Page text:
“Does anyone even live in Downtown Los Angeles?” visitors often ask.
The answer is yes, of course. Roughly 60,000 residents call it home.
“Downtown has a richness to it,” says Jordan Nova of Hotel Per La. “It has a real honesty to it. When you walk around Downtown and you see it, there’s no veneer. There’s no dressing up of Downtown. People fall in love with the honesty and also the creativity.”
After a soft opening, Hotel Per La officially opened doors in September. Twelve-stories high, on the corner of 7th and Olive Streets, the historical building originally housed the Bank of Italy — now Bank of America. Construction was completed in 1922, as imagined by architectural firm Morgan, Walls & Clements, unveiling a neoclassical style design with Doric columns and marble floors. It was known as Giannini Place for many years before becoming a hotel in 2018, NoMad, which closed two years later due to COVID-19. Taken over by investment manager HN Capital Partners, it’s been revamped with the help of operator Sage Hospitality Group and designer Jaqui Seerman. They’ve given the space new life.
Honoring its past, maintaining the structure, Hotel Per La is L.A. living with an Italian flair. There’s a rooftop pool and bar, offering refreshing cocktails (with a long list of flavored spritzes created by Coleen “Coco” Morton); a downstairs café, and a restaurant, Per L’Ora, where the drinks are strong and dinner is served in a grand dining room. Chef Courtney Van Dyke oversees the kitchen (tuna carpaccio, lobster tagliatelle, veal Milanese).
“There’s this real community,” Nova goes on, of the area. “There’s this beautiful cultural tableau here that no other neighborhood in L.A. really has.”
Downtown certainly stands out from the rest of L.A. For one, it’s walkable. Bustling, it’s dense and grid-like.
Modern high-rises intermix with architectural landmarks. The Church of Our Lady Queen of the Angels comes to mind. Founded in 1814, it was built in El Pueblo de Los Angeles — one of the first towns created during the Spanish colonization of California. Settled in 1781 by a group traveling north from present-day Mexico, according to historical documents, the layout is reminiscent of centers found in the Spanish Empire: a central plaza with a church. It was in 1847 that American forces took control.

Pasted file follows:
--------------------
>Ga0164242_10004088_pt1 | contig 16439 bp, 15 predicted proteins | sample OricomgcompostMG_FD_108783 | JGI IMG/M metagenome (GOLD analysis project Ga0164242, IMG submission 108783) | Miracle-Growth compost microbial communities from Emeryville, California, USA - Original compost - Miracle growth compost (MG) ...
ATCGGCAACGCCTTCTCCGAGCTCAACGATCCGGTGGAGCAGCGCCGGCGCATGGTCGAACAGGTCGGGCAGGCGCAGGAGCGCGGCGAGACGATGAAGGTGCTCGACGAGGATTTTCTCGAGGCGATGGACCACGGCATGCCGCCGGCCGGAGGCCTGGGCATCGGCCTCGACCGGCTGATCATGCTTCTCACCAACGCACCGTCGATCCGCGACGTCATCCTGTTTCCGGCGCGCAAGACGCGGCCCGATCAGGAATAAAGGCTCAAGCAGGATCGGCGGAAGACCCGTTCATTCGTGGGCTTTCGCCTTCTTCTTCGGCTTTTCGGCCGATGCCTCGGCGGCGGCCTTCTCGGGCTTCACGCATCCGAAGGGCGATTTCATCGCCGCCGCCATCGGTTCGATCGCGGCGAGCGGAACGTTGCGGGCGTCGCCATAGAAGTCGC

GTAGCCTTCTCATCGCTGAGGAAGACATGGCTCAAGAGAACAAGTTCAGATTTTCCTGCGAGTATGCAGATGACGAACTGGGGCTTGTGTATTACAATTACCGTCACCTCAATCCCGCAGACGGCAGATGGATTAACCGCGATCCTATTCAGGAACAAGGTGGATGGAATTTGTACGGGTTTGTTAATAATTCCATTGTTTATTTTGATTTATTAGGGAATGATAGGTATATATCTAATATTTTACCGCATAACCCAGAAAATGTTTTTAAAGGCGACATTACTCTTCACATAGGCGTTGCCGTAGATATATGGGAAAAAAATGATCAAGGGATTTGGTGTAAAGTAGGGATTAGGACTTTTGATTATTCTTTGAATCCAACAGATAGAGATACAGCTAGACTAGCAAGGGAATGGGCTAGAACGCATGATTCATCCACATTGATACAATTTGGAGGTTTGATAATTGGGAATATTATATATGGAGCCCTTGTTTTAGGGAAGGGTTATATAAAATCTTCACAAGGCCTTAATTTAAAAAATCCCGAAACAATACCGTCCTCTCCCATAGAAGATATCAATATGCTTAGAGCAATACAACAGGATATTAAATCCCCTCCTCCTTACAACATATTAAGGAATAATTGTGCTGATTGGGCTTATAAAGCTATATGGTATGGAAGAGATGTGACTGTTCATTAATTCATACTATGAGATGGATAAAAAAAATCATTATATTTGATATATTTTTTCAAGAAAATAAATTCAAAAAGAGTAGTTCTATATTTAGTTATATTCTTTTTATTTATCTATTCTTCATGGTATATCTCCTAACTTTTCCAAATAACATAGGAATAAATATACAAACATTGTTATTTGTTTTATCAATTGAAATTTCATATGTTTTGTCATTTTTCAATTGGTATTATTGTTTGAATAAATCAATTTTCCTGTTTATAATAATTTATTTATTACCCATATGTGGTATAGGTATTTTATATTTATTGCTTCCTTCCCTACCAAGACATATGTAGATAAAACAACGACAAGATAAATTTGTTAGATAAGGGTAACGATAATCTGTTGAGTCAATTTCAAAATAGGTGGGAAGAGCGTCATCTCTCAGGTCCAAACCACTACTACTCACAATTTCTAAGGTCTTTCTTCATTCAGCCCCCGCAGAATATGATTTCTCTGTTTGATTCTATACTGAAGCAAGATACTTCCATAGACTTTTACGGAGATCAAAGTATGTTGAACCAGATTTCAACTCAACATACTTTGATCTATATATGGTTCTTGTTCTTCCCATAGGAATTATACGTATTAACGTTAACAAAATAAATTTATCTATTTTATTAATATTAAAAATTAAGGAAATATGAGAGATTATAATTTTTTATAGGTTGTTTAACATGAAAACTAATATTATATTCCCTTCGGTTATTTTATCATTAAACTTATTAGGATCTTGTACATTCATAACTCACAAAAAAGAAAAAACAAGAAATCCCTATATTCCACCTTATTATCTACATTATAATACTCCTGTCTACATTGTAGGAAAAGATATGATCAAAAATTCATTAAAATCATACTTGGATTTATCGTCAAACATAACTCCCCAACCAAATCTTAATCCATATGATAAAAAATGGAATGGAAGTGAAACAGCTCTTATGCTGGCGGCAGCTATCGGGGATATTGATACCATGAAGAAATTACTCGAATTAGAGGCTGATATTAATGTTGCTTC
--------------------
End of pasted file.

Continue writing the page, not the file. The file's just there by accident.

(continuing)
Downtown was once the village of Yaanga, home to the Indigenous people of the Los Angeles Basin and the Southern Channel Islands known as the Tongva. Enslaved and killed, they constructed the new settlements.
The region has a dark past. And it’s seen hard times through the years, declined economically, seemingly abandoned by the city. The homeless crisis of L.A. is most apparent here; Skid Row is hard to ignore — as much as it seems to be.
To better understand Downtown is to know its districts, among them the Historic Core (with its movie palaces), Financial, Flower, Toy, Jewelry, Warehouse, Fashion and Arts.
The Arts District is trendy; it’s where both members club Soho House’s Warehouse and New York’s Death & Co. bar landed in 2019. It attracts tourists who stop by to visit galleries Hauser & Wirth and (for those in the know) much more discrete The Box, grabbing beers in the open air at the nearby breweries. The newest attraction, however, is a structure: the 6th Street Viaduct, the bridge that connects the Arts District with Boyle Heights. The action is on Traction Avenue, where Youth to the People has its storefront and neon lights artist Lili Lakich occupies the original location of the Museum of Neon Art, which she cofounded in 1981.